“Our daughter now is almost 11, and she, all of her life, has known me as a business woman and neuropsychologist that people and kids come to, and I think about what this means for her. And I just think it gives her the view that really anything is possible – I’m hoping that’s the view that she has – that anything she sets her mind to, irregardless of gender, she can do.”
Debbie Skaggs, owner and founder of Angel Paws Grooming and Pet Sitting
“I’ve had a few setbacks, but I am a strong, independent woman. If I had something bad happen, like a bad review, I tried to contact the client about what we did wrong, but some people you just cannot please. And, I just kept on persevering, like, didn’t ever give up.”
Cynthia Bruno and Kelly O’Neill, Miss Market and Girls Go For It founders
“We want everything we do in our business to be elevating women, business owners and leaders in their businesses. We want to open the doors and hold them open for additional women to come through. And so, you know, when I think about what it means to be a woman business owner, what it means to me is to not only fight for my own goals but to fight for the goals of other people too.” – Cynthia Bruno
“It should be easier for all women, or anyone who wants to help support women to shop women-owned, women-run, women-founded (businesses) with ease, and right now, it’s so difficult to do that in your everyday experience, and so I know that that’s why we need to keep doing what we’re doing to make that more simple and simplified and accessible, make it much more accessible for everyone.” – Kelly O’Neill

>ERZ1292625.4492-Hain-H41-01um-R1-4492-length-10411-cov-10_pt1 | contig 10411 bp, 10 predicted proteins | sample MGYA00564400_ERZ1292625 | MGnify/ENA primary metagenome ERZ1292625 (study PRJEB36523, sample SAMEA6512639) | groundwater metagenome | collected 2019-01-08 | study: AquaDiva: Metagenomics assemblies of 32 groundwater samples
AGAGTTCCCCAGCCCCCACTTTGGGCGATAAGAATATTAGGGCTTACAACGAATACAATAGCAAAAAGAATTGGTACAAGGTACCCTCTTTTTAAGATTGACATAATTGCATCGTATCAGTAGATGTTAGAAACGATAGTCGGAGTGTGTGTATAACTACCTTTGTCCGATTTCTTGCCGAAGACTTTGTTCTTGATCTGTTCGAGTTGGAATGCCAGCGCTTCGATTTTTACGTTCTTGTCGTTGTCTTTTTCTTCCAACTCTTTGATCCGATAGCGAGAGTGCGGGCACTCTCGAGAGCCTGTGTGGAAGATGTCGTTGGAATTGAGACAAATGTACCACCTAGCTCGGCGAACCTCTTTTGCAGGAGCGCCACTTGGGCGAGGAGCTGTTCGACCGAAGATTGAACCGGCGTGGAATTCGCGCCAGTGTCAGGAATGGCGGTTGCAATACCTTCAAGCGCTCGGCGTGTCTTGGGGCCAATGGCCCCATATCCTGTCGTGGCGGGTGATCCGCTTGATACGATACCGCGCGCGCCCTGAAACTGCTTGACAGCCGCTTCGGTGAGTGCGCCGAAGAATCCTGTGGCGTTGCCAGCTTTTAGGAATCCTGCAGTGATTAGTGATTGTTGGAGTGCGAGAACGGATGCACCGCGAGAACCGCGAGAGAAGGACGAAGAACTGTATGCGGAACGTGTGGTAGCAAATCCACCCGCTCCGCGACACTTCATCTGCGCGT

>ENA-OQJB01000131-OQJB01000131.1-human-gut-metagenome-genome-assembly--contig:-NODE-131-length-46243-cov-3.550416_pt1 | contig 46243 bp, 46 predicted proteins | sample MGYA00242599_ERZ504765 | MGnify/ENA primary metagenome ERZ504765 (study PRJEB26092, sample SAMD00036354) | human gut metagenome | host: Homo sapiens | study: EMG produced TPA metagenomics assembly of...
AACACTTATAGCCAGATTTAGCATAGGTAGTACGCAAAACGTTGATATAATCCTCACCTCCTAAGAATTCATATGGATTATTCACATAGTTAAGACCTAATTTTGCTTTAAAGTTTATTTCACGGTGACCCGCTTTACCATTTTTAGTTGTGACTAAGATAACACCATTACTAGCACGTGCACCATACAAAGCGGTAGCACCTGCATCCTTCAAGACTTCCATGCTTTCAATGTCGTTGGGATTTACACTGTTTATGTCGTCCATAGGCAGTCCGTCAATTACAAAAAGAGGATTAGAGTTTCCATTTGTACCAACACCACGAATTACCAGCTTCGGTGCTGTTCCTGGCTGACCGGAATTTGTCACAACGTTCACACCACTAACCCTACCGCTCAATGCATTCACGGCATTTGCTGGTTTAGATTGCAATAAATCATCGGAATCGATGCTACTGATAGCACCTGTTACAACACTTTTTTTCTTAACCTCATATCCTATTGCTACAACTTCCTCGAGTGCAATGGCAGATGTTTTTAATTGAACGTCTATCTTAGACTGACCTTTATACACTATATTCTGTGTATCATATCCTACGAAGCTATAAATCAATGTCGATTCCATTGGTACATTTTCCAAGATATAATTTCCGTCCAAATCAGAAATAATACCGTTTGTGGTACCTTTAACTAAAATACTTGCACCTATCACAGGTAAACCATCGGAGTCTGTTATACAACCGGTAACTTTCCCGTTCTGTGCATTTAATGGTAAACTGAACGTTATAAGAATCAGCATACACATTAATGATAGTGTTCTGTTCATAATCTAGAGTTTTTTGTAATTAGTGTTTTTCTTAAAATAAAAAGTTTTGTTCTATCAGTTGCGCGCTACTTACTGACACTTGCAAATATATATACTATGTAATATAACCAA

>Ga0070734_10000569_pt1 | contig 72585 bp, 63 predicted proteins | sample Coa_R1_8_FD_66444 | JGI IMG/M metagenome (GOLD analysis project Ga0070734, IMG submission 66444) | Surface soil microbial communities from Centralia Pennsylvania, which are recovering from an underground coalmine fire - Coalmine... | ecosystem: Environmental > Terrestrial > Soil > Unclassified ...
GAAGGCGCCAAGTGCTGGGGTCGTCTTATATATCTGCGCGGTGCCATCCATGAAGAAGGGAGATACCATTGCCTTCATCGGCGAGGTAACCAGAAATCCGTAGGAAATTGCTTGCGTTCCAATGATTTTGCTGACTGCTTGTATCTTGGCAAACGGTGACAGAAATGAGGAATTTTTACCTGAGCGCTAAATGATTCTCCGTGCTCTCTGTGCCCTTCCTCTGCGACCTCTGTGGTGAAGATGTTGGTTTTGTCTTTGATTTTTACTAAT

Whitney Hudspath, owner and founder of WhitneyNicole Creations
“I have researched and done all this stuff by myself on top of being a mom and trying to balance that and everything that my kids have gone on, and I work at school during the day too. And I’m here for these kids and my teacher friends too. Honestly, sometimes I get kind of overwhelmed by it, but at the same time I am so strong.”
Talisha Dorsey, owner of Tally’s Kloset and Artistic Hair Salon
“I use my business to kind of broadcast other women’s businesses once a year at the Working Women’s Gala. That’s what it is; Tally’s Kloset taking our spotlight in the community and trying to shine it on other businesses like ours, or, some of them are different just women-owned.”
Ashley Miller, owner of The Red Barn Home Team and business coach at MAPS Coaching
“I wanted to create opportunities, specifically for other working moms to recognize that they can come in and have their own business within my business … and just to help demonstrate to working moms that you don’t have to choose between having a really big business and being a really great mom.”